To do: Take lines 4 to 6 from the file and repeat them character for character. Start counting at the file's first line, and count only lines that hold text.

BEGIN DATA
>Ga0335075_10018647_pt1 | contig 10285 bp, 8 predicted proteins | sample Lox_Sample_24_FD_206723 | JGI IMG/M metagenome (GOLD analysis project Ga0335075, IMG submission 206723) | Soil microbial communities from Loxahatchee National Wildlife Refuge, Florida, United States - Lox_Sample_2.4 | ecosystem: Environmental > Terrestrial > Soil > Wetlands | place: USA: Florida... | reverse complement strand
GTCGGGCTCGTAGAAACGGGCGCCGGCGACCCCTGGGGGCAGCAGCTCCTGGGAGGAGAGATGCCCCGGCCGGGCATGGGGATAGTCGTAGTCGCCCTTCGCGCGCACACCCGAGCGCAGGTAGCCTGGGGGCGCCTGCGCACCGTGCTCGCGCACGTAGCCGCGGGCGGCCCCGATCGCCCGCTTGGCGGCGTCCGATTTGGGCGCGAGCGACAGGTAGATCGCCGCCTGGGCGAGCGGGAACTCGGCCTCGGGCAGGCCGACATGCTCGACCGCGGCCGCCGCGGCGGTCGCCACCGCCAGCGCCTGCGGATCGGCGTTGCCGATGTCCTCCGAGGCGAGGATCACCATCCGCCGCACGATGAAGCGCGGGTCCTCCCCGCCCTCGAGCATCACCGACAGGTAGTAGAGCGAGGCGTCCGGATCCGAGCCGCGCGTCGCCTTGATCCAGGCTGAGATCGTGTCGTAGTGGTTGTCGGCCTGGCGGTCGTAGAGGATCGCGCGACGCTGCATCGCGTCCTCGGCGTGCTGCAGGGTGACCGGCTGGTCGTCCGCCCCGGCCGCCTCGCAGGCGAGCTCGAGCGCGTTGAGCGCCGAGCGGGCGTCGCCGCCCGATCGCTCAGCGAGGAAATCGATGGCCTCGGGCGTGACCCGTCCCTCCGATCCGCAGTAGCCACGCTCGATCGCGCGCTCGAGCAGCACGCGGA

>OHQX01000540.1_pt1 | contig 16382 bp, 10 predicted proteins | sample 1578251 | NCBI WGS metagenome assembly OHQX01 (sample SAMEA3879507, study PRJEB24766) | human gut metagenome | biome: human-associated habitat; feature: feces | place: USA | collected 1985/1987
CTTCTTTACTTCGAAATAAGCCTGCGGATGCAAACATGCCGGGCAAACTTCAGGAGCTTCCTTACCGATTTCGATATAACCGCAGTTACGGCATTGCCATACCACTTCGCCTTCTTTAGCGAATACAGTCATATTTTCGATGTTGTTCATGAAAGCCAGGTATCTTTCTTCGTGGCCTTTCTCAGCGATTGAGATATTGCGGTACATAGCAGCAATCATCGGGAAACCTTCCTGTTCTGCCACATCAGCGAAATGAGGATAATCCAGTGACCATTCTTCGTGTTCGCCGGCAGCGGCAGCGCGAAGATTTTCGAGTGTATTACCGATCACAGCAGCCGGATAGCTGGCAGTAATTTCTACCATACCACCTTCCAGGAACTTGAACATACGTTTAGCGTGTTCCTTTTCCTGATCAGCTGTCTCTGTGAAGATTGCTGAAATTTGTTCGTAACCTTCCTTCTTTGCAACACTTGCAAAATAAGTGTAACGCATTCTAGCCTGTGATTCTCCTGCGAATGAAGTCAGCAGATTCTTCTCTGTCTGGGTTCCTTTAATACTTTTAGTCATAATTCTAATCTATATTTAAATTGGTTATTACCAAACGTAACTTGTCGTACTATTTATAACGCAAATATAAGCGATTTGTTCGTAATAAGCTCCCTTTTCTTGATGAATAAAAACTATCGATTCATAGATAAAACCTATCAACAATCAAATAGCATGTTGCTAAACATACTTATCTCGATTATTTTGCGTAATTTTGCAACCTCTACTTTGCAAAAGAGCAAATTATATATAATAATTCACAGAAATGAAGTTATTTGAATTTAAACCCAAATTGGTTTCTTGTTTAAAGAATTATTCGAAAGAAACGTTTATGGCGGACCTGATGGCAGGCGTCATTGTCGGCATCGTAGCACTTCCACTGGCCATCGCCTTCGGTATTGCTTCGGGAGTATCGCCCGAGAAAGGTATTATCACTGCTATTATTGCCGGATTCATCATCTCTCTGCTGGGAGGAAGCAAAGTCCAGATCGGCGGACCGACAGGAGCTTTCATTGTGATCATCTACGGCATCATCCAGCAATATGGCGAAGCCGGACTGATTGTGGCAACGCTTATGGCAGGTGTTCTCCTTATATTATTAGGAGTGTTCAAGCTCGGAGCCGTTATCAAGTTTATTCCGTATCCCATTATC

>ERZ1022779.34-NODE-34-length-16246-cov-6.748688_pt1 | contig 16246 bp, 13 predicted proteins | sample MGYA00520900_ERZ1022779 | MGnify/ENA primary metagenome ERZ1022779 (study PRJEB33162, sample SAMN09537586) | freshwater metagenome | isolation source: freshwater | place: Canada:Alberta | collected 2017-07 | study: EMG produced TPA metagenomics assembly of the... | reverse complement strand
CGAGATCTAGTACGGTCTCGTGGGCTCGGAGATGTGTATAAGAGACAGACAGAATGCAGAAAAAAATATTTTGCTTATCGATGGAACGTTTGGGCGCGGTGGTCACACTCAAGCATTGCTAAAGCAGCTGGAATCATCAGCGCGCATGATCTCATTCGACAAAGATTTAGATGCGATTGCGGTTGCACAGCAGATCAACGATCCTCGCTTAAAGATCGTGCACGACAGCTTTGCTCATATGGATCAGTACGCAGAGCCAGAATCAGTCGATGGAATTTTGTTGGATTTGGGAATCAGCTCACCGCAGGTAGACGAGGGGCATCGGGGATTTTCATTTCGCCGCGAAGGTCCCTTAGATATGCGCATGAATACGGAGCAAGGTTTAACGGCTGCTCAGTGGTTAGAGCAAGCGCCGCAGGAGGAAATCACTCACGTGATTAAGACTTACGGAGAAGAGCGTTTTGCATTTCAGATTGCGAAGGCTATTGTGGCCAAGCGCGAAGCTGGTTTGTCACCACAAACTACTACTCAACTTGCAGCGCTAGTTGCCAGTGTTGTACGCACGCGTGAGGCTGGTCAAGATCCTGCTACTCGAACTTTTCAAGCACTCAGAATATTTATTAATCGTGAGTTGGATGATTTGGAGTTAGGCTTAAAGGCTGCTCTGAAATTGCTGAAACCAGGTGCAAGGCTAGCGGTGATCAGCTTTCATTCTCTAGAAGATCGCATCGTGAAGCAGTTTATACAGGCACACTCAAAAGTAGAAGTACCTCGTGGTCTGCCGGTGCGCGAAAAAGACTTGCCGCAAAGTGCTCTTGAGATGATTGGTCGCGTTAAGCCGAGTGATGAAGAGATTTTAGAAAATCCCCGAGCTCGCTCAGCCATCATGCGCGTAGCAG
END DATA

CTTCTTTACTTCGAAATAAGCCTGCGGATGCAAACATGCCGGGCAAACTTCAGGAGCTTCCTTACCGATTTCGATATAACCGCAGTTACGGCATTGCCATACCACTTCGCCTTCTTTAGCGAATACAGTCATATTTTCGATGTTGTTCATGAAAGCCAGGTATCTTTCTTCGTGGCCTTTCTCAGCGATTGAGATATTGCGGTACATAGCAGCAATCATCGGGAAACCTTCCTGTTCTGCCACATCAGCGAAATGAGGATAATCCAGTGACCATTCTTCGTGTTCGCCGGCAGCGGCAGCGCGAAGATTTTCGAGTGTATTACCGATCACAGCAGCCGGATAGCTGGCAGTAATTTCTACCATACCACCTTCCAGGAACTTGAACATACGTTTAGCGTGTTCCTTTTCCTGATCAGCTGTCTCTGTGAAGATTGCTGAAATTTGTTCGTAACCTTCCTTCTTTGCAACACTTGCAAAATAAGTGTAACGCATTCTAGCCTGTGATTCTCCTGCGAATGAAGTCAGCAGATTCTTCTCTGTCTGGGTTCCTTTAATACTTTTAGTCATAATTCTAATCTATATTTAAATTGGTTATTACCAAACGTAACTTGTCGTACTATTTATAACGCAAATATAAGCGATTTGTTCGTAATAAGCTCCCTTTTCTTGATGAATAAAAACTATCGATTCATAGATAAAACCTATCAACAATCAAATAGCATGTTGCTAAACATACTTATCTCGATTATTTTGCGTAATTTTGCAACCTCTACTTTGCAAAAGAGCAAATTATATATAATAATTCACAGAAATGAAGTTATTTGAATTTAAACCCAAATTGGTTTCTTGTTTAAAGAATTATTCGAAAGAAACGTTTATGGCGGACCTGATGGCAGGCGTCATTGTCGGCATCGTAGCACTTCCACTGGCCATCGCCTTCGGTATTGCTTCGGGAGTATCGCCCGAGAAAGGTATTATCACTGCTATTATTGCCGGATTCATCATCTCTCTGCTGGGAGGAAGCAAAGTCCAGATCGGCGGACCGACAGGAGCTTTCATTGTGATCATCTACGGCATCATCCAGCAATATGGCGAAGCCGGACTGATTGTGGCAACGCTTATGGCAGGTGTTCTCCTTATATTATTAGGAGTGTTCAAGCTCGGAGCCGTTATCAAGTTTATTCCGTATCCCATTATC

>ERZ1022779.34-NODE-34-length-16246-cov-6.748688_pt1 | contig 16246 bp, 13 predicted proteins | sample MGYA00520900_ERZ1022779 | MGnify/ENA primary metagenome ERZ1022779 (study PRJEB33162, sample SAMN09537586) | freshwater metagenome | isolation source: freshwater | place: Canada:Alberta | collected 2017-07 | study: EMG produced TPA metagenomics assembly of the... | reverse complement strand
CGAGATCTAGTACGGTCTCGTGGGCTCGGAGATGTGTATAAGAGACAGACAGAATGCAGAAAAAAATATTTTGCTTATCGATGGAACGTTTGGGCGCGGTGGTCACACTCAAGCATTGCTAAAGCAGCTGGAATCATCAGCGCGCATGATCTCATTCGACAAAGATTTAGATGCGATTGCGGTTGCACAGCAGATCAACGATCCTCGCTTAAAGATCGTGCACGACAGCTTTGCTCATATGGATCAGTACGCAGAGCCAGAATCAGTCGATGGAATTTTGTTGGATTTGGGAATCAGCTCACCGCAGGTAGACGAGGGGCATCGGGGATTTTCATTTCGCCGCGAAGGTCCCTTAGATATGCGCATGAATACGGAGCAAGGTTTAACGGCTGCTCAGTGGTTAGAGCAAGCGCCGCAGGAGGAAATCACTCACGTGATTAAGACTTACGGAGAAGAGCGTTTTGCATTTCAGATTGCGAAGGCTATTGTGGCCAAGCGCGAAGCTGGTTTGTCACCACAAACTACTACTCAACTTGCAGCGCTAGTTGCCAGTGTTGTACGCACGCGTGAGGCTGGTCAAGATCCTGCTACTCGAACTTTTCAAGCACTCAGAATATTTATTAATCGTGAGTTGGATGATTTGGAGTTAGGCTTAAAGGCTGCTCTGAAATTGCTGAAACCAGGTGCAAGGCTAGCGGTGATCAGCTTTCATTCTCTAGAAGATCGCATCGTGAAGCAGTTTATACAGGCACACTCAAAAGTAGAAGTACCTCGTGGTCTGCCGGTGCGCGAAAAAGACTTGCCGCAAAGTGCTCTTGAGATGATTGGTCGCGTTAAGCCGAGTGATGAAGAGATTTTAGAAAATCCCCGAGCTCGCTCAGCCATCATGCGCGTAGCAG